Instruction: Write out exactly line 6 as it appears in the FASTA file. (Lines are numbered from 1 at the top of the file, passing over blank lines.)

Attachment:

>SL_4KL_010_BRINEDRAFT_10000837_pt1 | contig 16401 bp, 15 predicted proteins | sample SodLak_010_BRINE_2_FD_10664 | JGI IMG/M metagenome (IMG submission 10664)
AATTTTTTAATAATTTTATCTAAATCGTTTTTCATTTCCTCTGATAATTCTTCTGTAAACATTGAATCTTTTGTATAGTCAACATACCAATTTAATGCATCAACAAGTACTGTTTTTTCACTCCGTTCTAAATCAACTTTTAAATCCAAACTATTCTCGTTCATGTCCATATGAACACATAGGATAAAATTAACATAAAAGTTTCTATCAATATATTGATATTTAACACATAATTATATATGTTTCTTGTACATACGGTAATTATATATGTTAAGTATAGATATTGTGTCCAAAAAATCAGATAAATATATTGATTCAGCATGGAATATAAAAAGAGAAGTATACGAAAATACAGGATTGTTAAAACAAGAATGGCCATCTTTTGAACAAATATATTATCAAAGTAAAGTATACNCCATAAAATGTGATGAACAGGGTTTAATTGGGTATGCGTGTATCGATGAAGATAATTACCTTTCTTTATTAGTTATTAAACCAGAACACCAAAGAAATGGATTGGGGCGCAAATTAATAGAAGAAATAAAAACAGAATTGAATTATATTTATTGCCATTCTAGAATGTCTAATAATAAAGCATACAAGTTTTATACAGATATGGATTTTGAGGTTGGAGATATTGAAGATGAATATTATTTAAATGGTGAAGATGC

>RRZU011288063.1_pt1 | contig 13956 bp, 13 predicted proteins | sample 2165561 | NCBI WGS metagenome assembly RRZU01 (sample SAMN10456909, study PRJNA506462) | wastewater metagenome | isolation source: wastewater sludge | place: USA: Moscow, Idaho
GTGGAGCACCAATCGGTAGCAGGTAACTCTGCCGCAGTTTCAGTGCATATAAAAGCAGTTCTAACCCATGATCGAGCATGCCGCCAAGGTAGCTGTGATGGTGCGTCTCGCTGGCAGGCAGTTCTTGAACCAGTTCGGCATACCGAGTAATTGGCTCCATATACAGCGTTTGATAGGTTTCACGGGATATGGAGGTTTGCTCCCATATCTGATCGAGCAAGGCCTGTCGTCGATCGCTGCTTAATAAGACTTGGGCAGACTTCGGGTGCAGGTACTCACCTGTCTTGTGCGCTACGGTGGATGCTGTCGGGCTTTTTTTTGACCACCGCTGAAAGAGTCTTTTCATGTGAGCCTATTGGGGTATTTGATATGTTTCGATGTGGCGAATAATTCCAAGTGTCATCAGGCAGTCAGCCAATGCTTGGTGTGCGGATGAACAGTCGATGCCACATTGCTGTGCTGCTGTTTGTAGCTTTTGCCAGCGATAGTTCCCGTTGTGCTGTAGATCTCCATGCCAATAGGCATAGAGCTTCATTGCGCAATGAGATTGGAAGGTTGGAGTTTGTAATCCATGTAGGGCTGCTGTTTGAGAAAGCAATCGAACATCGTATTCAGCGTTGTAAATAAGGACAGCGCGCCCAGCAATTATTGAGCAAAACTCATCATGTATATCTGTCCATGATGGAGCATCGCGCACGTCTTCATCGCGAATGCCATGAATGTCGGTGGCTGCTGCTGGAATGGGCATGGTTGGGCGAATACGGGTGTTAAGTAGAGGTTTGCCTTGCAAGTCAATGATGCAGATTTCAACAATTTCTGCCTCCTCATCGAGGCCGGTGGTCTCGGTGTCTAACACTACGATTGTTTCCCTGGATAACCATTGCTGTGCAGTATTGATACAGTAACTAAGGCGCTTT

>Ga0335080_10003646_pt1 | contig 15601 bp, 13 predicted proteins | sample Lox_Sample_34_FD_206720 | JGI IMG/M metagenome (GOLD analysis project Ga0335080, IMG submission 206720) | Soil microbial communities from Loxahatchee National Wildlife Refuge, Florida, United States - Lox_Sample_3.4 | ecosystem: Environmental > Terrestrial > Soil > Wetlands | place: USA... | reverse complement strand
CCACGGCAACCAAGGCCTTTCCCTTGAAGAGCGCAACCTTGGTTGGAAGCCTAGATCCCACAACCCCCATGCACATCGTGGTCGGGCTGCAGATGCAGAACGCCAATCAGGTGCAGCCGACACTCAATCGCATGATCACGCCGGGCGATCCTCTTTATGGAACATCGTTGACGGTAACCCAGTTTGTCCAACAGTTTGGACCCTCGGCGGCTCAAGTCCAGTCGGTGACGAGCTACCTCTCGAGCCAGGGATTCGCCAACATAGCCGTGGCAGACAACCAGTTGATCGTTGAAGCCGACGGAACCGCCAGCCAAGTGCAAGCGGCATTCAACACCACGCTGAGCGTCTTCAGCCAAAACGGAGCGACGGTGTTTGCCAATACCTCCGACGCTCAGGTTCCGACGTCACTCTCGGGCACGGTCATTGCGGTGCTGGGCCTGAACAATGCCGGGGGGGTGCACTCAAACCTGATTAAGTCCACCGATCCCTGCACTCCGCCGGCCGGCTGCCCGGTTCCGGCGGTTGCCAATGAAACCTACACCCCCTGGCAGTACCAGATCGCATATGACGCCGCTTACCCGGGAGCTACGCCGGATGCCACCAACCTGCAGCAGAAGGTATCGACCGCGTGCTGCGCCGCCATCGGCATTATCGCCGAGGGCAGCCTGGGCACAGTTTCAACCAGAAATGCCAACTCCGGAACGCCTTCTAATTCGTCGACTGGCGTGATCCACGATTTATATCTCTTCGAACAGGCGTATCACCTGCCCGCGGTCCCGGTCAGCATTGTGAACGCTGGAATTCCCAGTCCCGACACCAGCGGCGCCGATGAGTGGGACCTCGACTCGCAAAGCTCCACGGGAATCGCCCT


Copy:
CCACGGCAACCAAGGCCTTTCCCTTGAAGAGCGCAACCTTGGTTGGAAGCCTAGATCCCACAACCCCCATGCACATCGTGGTCGGGCTGCAGATGCAGAACGCCAATCAGGTGCAGCCGACACTCAATCGCATGATCACGCCGGGCGATCCTCTTTATGGAACATCGTTGACGGTAACCCAGTTTGTCCAACAGTTTGGACCCTCGGCGGCTCAAGTCCAGTCGGTGACGAGCTACCTCTCGAGCCAGGGATTCGCCAACATAGCCGTGGCAGACAACCAGTTGATCGTTGAAGCCGACGGAACCGCCAGCCAAGTGCAAGCGGCATTCAACACCACGCTGAGCGTCTTCAGCCAAAACGGAGCGACGGTGTTTGCCAATACCTCCGACGCTCAGGTTCCGACGTCACTCTCGGGCACGGTCATTGCGGTGCTGGGCCTGAACAATGCCGGGGGGGTGCACTCAAACCTGATTAAGTCCACCGATCCCTGCACTCCGCCGGCCGGCTGCCCGGTTCCGGCGGTTGCCAATGAAACCTACACCCCCTGGCAGTACCAGATCGCATATGACGCCGCTTACCCGGGAGCTACGCCGGATGCCACCAACCTGCAGCAGAAGGTATCGACCGCGTGCTGCGCCGCCATCGGCATTATCGCCGAGGGCAGCCTGGGCACAGTTTCAACCAGAAATGCCAACTCCGGAACGCCTTCTAATTCGTCGACTGGCGTGATCCACGATTTATATCTCTTCGAACAGGCGTATCACCTGCCCGCGGTCCCGGTCAGCATTGTGAACGCTGGAATTCCCAGTCCCGACACCAGCGGCGCCGATGAGTGGGACCTCGACTCGCAAAGCTCCACGGGAATCGCCCT